LAWS90087 Disability Human Rights Law
|Dates & Locations:|| |
This subject has the following teaching availabilities in 2017:
June, Parkville - Taught on campus.Show/hide details
This subject has a quota of 30 students. Please refer to the Melbourne Law Masters website for further information about the management of subject quotas and waitlists.
Timetable can be viewed here.
For information about these dates, click here.
|Time Commitment:||Contact Hours: 29-33 hours |
Total Time Commitment:
The pre-teaching period commences four weeks before the subject commencement date. From this time, students are expected to access and review the Reading Guide that will be available from the LMS subject page and the subject materials provided by the subject coordinator, which will be available from Melbourne Law School. Refer to the Reading Guide for confirmation of which resources need to be read and what other preparation is required before the teaching period commences.
Melbourne Law Masters Students: None
JD Students: None
|Recommended Background Knowledge:|| |
Applicants without legal qualifications should note that subjects are offered in the discipline of law at an advanced graduate level. While every effort will be made to meet the needs of students trained in other fields, concessions will not be made in the general level of instruction or assessment. Most subjects assume the knowledge usually acquired in a degree in law (LLB, JD or equivalent). Applicants should note that admission to some subjects in the Melbourne Law Masters will be dependent upon the individual applicant’s educational background and professional experience.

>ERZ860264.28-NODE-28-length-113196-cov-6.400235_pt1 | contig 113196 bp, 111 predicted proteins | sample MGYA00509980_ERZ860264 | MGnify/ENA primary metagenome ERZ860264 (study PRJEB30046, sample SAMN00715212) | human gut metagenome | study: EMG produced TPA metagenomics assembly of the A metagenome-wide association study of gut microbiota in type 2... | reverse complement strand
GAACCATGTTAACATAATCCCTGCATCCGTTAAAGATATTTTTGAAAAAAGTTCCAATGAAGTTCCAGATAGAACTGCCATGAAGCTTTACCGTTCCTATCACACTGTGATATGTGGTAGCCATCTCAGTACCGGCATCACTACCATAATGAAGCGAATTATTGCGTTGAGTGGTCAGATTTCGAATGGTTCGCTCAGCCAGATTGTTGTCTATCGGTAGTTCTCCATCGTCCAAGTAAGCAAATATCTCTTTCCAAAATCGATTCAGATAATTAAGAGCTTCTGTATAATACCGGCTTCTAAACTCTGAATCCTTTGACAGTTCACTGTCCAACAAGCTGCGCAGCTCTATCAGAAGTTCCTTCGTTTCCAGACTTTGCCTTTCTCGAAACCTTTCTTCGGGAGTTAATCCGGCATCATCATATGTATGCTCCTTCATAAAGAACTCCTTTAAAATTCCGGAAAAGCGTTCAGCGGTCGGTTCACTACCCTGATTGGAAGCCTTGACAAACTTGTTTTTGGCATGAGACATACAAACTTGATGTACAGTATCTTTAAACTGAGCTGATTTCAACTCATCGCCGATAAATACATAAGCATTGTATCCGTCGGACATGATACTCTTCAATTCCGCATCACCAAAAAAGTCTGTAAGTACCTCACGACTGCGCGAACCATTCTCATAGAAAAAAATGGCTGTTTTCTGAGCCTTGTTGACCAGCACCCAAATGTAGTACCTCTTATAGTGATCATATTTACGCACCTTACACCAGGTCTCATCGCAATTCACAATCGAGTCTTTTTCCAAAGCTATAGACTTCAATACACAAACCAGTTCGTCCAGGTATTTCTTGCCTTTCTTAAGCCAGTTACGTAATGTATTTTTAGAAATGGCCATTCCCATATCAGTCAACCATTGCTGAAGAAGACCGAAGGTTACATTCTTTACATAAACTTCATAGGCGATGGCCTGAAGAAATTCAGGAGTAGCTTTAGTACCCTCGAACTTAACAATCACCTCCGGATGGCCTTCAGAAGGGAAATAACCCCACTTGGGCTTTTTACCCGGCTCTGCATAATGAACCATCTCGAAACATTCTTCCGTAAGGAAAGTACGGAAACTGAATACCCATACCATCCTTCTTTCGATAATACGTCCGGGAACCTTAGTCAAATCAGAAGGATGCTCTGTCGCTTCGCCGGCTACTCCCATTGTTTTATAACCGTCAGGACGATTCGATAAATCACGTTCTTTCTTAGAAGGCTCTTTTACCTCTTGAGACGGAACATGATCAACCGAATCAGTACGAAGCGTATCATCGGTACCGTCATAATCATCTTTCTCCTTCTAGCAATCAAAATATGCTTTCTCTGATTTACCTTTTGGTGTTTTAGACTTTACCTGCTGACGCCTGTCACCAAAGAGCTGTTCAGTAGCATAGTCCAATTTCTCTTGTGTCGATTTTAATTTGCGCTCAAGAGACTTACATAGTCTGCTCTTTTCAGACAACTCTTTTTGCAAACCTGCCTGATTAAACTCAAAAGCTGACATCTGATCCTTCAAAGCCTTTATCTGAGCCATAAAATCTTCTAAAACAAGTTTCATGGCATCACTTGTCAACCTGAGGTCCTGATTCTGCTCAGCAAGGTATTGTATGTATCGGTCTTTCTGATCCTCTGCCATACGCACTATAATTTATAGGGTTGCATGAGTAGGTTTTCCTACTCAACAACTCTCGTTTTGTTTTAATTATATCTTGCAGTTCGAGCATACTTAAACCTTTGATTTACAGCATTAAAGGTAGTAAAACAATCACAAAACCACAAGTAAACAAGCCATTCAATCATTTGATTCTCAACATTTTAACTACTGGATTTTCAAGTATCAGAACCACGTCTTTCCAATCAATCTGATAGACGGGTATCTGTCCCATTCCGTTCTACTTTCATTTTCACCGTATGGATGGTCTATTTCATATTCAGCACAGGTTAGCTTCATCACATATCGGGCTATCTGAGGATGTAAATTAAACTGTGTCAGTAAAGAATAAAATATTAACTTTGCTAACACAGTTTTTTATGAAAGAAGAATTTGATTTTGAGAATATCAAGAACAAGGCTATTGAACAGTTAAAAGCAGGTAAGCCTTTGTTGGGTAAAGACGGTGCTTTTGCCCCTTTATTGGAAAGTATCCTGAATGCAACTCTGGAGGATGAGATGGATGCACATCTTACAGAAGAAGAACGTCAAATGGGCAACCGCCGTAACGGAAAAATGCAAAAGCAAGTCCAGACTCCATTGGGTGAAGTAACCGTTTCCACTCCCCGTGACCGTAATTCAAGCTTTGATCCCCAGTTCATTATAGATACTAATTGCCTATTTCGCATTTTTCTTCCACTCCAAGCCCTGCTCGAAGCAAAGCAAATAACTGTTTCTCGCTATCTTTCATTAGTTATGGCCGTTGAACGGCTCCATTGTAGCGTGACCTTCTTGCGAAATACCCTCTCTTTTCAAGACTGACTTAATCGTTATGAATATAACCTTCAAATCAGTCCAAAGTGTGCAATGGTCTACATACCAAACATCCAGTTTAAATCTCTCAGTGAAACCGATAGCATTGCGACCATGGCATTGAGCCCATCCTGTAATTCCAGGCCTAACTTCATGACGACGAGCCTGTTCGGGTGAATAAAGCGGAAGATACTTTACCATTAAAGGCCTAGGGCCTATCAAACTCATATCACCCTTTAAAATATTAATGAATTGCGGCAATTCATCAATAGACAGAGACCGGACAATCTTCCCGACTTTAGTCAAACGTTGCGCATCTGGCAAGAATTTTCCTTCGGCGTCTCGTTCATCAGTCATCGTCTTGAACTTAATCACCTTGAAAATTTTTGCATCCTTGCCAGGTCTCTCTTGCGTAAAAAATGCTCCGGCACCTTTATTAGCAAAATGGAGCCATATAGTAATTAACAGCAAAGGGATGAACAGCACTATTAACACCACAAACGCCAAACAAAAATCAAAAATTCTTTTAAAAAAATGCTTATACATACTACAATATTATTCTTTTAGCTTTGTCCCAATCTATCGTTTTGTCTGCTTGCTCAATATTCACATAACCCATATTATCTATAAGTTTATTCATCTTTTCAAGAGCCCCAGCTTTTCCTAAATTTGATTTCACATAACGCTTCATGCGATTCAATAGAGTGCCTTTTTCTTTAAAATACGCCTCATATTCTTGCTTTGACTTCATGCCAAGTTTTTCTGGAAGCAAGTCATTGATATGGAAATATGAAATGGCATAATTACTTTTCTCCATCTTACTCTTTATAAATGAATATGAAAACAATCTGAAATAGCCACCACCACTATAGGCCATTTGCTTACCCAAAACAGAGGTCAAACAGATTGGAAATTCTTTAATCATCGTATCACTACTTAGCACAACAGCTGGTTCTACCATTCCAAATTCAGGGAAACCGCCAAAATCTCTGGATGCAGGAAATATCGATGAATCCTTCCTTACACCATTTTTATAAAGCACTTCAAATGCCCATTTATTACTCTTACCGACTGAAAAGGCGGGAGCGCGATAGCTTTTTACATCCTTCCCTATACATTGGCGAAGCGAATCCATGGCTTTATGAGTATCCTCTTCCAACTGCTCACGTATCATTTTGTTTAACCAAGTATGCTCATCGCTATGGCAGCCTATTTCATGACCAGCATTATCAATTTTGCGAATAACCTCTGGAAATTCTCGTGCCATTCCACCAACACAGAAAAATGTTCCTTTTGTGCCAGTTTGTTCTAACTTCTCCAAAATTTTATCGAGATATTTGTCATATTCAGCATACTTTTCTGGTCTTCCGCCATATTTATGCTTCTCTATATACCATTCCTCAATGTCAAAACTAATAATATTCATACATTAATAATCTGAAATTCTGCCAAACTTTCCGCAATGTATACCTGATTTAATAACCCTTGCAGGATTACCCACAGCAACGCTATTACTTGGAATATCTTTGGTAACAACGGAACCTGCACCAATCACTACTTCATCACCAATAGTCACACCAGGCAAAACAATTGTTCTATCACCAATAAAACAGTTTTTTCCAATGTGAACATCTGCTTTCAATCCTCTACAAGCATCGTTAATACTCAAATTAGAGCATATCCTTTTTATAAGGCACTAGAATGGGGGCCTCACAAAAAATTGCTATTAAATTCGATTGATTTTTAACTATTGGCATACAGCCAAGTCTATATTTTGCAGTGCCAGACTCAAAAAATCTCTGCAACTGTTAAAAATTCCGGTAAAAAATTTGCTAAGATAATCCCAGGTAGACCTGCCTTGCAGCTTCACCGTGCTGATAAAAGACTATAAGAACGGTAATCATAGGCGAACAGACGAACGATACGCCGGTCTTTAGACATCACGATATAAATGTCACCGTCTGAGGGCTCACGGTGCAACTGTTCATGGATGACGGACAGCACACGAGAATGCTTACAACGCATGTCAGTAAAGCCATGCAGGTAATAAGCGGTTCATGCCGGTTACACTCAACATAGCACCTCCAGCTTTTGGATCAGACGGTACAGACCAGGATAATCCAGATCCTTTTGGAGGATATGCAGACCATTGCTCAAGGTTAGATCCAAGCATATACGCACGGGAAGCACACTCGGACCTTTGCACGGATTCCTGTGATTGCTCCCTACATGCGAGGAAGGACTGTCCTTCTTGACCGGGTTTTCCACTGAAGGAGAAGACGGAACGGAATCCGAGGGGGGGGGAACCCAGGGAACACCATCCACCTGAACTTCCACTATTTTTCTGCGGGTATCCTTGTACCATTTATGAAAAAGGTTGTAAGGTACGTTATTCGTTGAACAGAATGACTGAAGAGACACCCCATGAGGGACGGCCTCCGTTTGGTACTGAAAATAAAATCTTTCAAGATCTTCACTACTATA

|Non Allowed Subjects:|| |
Students who have completed any of the below subjects are not permitted to take LAWS90087 Disability Human Rights Law:
|Core Participation Requirements:|| |
The Melbourne Law Masters welcomes applications from students with disabilities. The inherent academic requirements for study in the Melbourne Law Masters are:
Students who feel their disability will inhibit them from meeting these inherent academic requirements are encouraged to contact Student Equity and Disability Support.
CoordinatorDr Anna Arstein-Kerslake
|Subject Overview:|| |
This subject examines the human rights of people with disabilities. The Convention on the Rights of Persons with Disabilities (CRPD) is the newest United Nations (UN) human rights treaty. This subject analyses the interpretation and implementation of the CRPD. It also explores the effect of multiple forms of marginalisation; for example, individuals with disabilities that are members of other minority groups, such as women, transgender people or racial minorities. This subject is relevant for students who are interested in reform in this area or for those interested in exploring the newest iteration of UN human rights law.
The lecturer has both personal and professional experience in this field and has a network of collaborators, including UN bodies, government actors, community groups, academics and others. She draws on her experiences and connections to deliver substantive law as well as provide an insight into the lived experience of disability.
Principal topics include:
|Learning Outcomes:|| |
A student who has successfully completed this subject will:
A minimum of 75% attendance is a hurdle requirement.
|Prescribed Texts:|| |
Specialist printed materials will be made available free of charge from the Melbourne Law School prior to the pre-teaching period.
|Breadth Options:|| |
This subject is not available as a breadth subject.
|Fees Information:||Subject EFTSL, Level, Discipline & Census Date|
|Links to further information:||law.unimelb.edu.au|
|Graduate Diploma in Health and Medical Law |
Graduate Diploma in Human Rights Law
Graduate Diploma in International Law
Graduate Diploma in Legal Studies
Master of Health and Medical Law
Master of Human Rights Law
Master of Laws
Master of Public and International Law